With a nationwide push to include social workers in emergency responding, members of Ferris’ social work and criminal justice programs aim to “expand horizons” in the justice system.
Carolyn Sutherby, assistant professor of social work, explained that social workers having a place in the legal system is not brand new. As more police departments, including that of Lansing and Livonia, add social workers to their force, the role may be expanding.
“There’s a lot of really innovative, creative, evidence-based practices that are being implemented across the country and then locally for us in Michigan as well,” Sutherby said.
Sutherby worked in prison and jail settings for a decade, finding a specific interest in behavioral health and justice. Since arriving at Ferris in 2020, she has used her desire to partner social work with criminal justice in the culmination of a new course, Social Work 390.
The goal of this course, developed by both Sutherby and fellow associate professor of social work Rita Walters, reflects Sutherby’s original research on incarceration prevention.
“Most of my research and direct practices involved avoiding incarceration in the be
ginning,” Sutherby said. “So, more prevention sort of work in providing treatment to folks that are struggling with addiction and mental health issues.”
Sutherby applies this proactive thought process to students joining the workforce.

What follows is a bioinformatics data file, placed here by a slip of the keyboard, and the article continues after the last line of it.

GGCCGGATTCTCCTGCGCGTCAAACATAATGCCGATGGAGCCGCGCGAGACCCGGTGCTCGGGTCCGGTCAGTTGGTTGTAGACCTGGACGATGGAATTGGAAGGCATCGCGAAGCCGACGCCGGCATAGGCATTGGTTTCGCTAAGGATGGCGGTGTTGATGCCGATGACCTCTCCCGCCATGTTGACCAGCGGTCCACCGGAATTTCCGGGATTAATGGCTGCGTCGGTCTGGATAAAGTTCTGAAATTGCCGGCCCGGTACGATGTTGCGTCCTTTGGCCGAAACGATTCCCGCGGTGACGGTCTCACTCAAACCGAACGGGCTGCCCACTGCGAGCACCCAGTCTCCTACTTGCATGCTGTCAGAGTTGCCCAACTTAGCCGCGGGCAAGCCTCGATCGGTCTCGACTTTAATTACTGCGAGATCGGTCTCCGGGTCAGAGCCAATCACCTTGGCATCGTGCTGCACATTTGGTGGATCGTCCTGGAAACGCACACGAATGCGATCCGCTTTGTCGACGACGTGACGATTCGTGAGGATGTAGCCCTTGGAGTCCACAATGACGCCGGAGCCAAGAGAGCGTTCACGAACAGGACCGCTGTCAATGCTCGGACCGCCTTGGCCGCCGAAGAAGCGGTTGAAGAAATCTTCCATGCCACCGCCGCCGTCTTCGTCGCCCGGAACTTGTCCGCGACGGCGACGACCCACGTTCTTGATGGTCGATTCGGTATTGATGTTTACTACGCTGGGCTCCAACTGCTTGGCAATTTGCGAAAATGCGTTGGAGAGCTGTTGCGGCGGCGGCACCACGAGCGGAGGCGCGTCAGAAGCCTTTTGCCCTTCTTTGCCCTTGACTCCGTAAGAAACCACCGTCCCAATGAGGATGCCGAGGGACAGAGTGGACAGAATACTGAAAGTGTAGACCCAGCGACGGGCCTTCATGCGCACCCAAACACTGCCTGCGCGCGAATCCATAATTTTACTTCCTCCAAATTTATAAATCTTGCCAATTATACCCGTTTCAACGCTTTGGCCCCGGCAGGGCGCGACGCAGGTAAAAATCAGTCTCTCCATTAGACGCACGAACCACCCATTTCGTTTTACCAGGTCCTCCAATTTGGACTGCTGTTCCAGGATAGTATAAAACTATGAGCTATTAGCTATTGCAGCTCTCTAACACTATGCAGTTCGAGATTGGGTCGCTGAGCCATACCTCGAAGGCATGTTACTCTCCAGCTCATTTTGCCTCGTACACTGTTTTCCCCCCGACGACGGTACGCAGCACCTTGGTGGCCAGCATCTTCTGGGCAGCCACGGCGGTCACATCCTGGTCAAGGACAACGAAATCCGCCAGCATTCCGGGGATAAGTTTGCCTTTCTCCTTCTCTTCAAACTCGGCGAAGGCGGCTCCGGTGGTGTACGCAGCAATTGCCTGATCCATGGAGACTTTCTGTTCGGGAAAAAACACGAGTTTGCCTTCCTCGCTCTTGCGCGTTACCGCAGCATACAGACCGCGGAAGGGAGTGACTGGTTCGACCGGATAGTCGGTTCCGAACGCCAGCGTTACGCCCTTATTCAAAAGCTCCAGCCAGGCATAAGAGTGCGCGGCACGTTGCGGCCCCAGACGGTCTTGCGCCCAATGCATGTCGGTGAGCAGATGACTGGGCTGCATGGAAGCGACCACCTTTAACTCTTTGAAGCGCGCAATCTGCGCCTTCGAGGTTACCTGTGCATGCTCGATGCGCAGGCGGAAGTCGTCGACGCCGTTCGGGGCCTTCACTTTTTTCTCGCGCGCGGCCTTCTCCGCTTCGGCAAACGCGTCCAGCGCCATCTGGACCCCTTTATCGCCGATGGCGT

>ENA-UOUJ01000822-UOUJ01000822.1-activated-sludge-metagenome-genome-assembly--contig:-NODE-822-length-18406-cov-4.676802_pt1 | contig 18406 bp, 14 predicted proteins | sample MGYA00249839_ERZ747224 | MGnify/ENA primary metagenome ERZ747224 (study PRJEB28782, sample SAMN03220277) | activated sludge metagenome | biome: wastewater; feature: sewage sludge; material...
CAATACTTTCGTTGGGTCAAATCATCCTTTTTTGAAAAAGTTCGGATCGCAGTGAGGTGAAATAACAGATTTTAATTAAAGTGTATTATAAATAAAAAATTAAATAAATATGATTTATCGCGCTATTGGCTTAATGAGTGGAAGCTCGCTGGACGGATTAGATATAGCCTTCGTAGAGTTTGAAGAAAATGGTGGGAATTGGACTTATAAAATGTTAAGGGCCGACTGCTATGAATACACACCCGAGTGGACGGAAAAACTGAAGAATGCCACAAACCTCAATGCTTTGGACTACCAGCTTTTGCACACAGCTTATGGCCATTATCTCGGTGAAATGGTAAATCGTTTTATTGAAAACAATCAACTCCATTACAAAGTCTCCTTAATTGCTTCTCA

“One of the issues is trying to find a way to provide some education and some theory and practice for students prior to entering the professional field. This seemed like a gap that could be filled,” Sutherby said.
Sutherby will be presenting on the course at this year’s HatchEd, Ferris’ higher education innovation conference. She hopes to spread the word and encourage criminal justice and social work students to enroll.
Sophomore Allissa Ash is one student whose passion for criminal justice led her to a social work major.
After beginning her studies in Ferris’ nationally ranked criminal justice program, Ash realized that she would feel more capable of helping those in need as a social worker.
“You can work on a macro level where you advocate for better policies and things like that. So, it’s more of the political atmosphere,” Ash said.
For years, Ash has looked forward to working in and improving the justice system.
“I’ve always been super passionate about the criminal justice system, mostly about the reform of it… I was super interested in more fixing the criminal justice system, than just spewing out the same stuff that happens every year,” Ash said.
Ash believes that justice system reform should come with social workers and police officers working in tandem. She thinks that this could lighten the “burden” placed on police officers, potentially preventing fatal mistakes.
Continuing her time at Ferris as a social work student with a criminal justice minor, Ash feels like her options for future careers are open.
“It’s always good to expand your horizons, and that’s more of the reason why I chose social work,” Ash said. “I can still work in a prison or work with police officers and things like that. So, I just want people to know that you don’t have to limit yourself in what you do.”
Assistant professor of criminal justice Michael Mendenhall says it is beneficial for students in both programs to “branch out.”
Though he believes that the combination of these two fields runs deeper than taking a few college courses, he would love to have all social work students learn about the system through his introduction to criminal justice class.
Mendenhall explained that directly incorporating social workers into emergency roles alongside police officers is still in its infancy. He recommends watching the results from the departments in Livonia and Lansing and weighing the pros and cons after more time goes by.